Developing Uganda

By | Category: Travel destinations

Uganda isn’t one of the first countries that you might think of when deciding on a holiday.

A mountain gorilla feeding. Image © Bwindi Forest National Park

Those in the know have been travelling there for years. Many have only fleetingly looked at holidaying there but ended up preferring Kenya, Tanzania, Botswana or Malawi. At present only about 15,000 Britons travel there each year.

But in the last month a number of events have taken place in Uganda which is likely to make Uganda a more attractive holiday destination.

Perhaps the most important happened this week when the government decided that it would not allow a hydropower project to be constructed in the Murchison Falls National Park. The contentious proposal which was announced in June raised the ire of the tourism industry which thought such a development would seriously affect those wanting to go to Uganda and to visit the Murchison Falls area.

Speaking for the government, tourism minister, Ephraim Kamuntu, said had the project gone ahead it would “affect the scenery, ecosystem and subsequently tourism.”

As an all-year round destination, the Murchison Falls National Park is one of Uganda’s biggest attractions. Over 3,900 square kilometres in size it, is one of the best places for game viewing and has a healthy population of lions, leopards, hippos, elephants and buffalos. The river Nile  surges through a seven-metre gap cascading 45 metres down to create the dramatic falls and   boat trips to the bottom of the falls are a popular visitor attraction.

The second initiative is that the country’s tourist board is going to provide enhanced training for nearly 6,000 guides all of whom will be licenced. In the past the quality of guides has varied. The new training which is being provided free to all guides should enhance the experience that visitors demand these days. Once the guides have completed the training they will display their registration number and uniform badges for easy identification so visitors should be able to easily tell the legitimate guides from those who are out to fleece visitors.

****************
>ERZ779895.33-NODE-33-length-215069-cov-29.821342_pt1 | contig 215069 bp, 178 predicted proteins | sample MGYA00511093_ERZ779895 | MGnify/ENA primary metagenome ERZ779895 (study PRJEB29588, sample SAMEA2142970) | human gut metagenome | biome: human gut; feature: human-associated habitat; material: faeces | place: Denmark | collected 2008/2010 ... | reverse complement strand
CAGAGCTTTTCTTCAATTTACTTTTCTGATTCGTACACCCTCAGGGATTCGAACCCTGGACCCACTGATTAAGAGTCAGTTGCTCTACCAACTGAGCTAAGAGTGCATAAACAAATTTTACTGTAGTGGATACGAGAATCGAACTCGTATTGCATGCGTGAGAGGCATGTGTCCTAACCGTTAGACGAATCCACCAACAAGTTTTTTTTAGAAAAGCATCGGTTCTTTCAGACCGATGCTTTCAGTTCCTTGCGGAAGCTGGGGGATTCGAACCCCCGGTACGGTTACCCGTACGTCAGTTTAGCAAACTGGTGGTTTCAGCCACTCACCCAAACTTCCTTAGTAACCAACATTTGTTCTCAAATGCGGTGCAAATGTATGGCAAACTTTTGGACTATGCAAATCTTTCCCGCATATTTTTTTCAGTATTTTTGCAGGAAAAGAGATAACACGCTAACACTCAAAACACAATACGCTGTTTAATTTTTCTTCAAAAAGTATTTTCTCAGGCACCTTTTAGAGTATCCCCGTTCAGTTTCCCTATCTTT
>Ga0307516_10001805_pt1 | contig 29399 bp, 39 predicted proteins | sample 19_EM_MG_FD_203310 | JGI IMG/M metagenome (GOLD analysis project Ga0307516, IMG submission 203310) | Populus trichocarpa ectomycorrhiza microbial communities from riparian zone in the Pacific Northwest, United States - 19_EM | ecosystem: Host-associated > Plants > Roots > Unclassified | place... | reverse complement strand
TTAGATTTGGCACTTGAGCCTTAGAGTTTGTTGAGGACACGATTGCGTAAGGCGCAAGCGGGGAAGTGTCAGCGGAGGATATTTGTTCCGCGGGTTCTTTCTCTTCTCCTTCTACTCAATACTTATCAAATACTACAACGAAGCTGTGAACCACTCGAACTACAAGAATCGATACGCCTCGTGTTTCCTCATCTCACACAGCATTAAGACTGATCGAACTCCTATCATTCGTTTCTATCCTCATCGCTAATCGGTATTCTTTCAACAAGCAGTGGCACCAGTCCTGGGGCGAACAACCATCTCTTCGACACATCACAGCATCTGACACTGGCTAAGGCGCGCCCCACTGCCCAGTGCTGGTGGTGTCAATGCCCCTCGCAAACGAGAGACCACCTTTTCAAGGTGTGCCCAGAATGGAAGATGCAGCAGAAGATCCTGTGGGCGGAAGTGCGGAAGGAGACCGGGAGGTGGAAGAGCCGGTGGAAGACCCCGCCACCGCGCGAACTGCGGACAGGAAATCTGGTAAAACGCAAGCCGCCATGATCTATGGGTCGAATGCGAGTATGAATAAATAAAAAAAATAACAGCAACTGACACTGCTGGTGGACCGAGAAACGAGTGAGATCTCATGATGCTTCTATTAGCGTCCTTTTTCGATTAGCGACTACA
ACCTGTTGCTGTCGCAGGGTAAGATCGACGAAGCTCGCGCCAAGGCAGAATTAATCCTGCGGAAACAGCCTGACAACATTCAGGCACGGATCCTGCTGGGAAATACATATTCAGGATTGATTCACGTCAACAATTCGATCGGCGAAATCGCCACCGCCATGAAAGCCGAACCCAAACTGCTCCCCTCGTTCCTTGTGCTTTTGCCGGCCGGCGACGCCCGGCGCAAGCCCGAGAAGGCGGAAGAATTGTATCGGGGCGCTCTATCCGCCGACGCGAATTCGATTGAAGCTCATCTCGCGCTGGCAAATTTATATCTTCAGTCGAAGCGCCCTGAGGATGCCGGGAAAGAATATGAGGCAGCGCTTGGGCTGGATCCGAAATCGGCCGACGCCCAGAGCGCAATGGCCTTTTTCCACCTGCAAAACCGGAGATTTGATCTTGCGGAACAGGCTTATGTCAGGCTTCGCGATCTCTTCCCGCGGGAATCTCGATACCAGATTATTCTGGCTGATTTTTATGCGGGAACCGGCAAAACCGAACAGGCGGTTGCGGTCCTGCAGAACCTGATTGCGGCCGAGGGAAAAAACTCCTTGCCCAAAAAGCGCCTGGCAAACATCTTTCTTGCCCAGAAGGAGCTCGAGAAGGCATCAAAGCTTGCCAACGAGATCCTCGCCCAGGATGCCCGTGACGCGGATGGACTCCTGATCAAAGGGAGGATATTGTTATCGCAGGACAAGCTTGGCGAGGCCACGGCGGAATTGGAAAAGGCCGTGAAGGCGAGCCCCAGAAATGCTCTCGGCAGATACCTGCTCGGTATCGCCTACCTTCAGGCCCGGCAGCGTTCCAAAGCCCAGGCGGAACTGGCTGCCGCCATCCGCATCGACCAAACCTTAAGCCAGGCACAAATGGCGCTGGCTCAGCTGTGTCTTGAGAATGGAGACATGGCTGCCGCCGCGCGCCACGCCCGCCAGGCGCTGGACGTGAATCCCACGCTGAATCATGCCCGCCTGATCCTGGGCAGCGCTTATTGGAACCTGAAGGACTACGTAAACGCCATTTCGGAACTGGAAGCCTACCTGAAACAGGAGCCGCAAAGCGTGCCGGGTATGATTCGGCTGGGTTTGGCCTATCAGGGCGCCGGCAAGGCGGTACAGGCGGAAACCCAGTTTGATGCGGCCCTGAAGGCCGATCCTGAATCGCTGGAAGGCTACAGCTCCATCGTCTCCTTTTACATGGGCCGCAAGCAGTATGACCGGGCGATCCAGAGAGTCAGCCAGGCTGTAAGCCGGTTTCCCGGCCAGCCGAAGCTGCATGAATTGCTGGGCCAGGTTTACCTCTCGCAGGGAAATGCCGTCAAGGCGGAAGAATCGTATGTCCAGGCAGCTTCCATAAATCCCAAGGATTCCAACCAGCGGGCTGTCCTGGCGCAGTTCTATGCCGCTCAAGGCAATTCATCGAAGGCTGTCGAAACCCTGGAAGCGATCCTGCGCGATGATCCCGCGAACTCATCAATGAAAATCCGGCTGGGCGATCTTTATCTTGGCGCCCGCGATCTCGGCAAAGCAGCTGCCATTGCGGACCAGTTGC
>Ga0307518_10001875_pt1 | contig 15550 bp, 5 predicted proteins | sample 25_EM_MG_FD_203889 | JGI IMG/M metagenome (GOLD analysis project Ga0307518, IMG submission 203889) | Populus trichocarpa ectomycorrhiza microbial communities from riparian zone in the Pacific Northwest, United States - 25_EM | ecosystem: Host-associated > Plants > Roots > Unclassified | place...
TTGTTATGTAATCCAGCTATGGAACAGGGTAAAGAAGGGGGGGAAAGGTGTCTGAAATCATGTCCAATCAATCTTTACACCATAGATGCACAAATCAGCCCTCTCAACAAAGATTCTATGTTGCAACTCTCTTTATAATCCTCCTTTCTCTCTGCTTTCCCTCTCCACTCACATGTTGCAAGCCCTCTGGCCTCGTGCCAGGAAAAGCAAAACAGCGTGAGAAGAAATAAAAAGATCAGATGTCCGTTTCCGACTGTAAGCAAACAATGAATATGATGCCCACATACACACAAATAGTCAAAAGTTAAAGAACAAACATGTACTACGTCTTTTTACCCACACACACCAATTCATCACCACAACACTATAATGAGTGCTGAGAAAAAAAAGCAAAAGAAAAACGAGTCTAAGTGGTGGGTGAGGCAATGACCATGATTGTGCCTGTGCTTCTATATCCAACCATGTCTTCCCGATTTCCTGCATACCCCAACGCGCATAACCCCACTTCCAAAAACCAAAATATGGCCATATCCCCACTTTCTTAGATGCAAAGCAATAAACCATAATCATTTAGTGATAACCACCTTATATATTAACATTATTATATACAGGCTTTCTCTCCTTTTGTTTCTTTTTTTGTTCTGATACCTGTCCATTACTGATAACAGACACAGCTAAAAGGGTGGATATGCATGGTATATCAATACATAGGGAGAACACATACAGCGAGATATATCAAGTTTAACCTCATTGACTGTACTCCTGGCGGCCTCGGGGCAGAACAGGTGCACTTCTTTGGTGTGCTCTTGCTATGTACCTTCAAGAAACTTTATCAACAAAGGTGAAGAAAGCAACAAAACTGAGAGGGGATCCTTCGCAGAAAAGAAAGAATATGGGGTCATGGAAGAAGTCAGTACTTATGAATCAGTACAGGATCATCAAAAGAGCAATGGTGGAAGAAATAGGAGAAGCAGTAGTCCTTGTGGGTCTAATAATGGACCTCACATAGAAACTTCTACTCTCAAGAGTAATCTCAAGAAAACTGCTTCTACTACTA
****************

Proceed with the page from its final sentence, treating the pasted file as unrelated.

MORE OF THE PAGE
A few years ago, there were a number of Ugandan based tour operators who existed just to fleece tourists. This has been cracked down on and now they are few and far between (although one was arrested this month after leaving a German tour party stranded) and the visitors should only contact those that have been approved by the tourist authority.

Thirdly, tourism is vital to the Ugandan economy and is therefore being nurtured by the government. It is now the top foreign exchange earner in a country where copper, coffee and cotton were once the three biggest earners. That has partially come about because of the tourism appeal of mountain gorillas and the support by both the government and international bodies to protect them. Uganda has 54% of the population of mountain gorillas most living in Bwindi Impenetrable National Park and Mgahinga in southwestern Uganda.

The revival of Ugandan Airlines – it made its maiden flight on Tuesday this week -will also help reduce air fares in a country where air fares have been expensive. Starting with links to neighbouring countries, it will enable international visitors to move more easily around the country and at a cheaper price.

All-in-all, Uganda is likely to feature on any visitor’s radar who is thinking of holidaying in East Africa.

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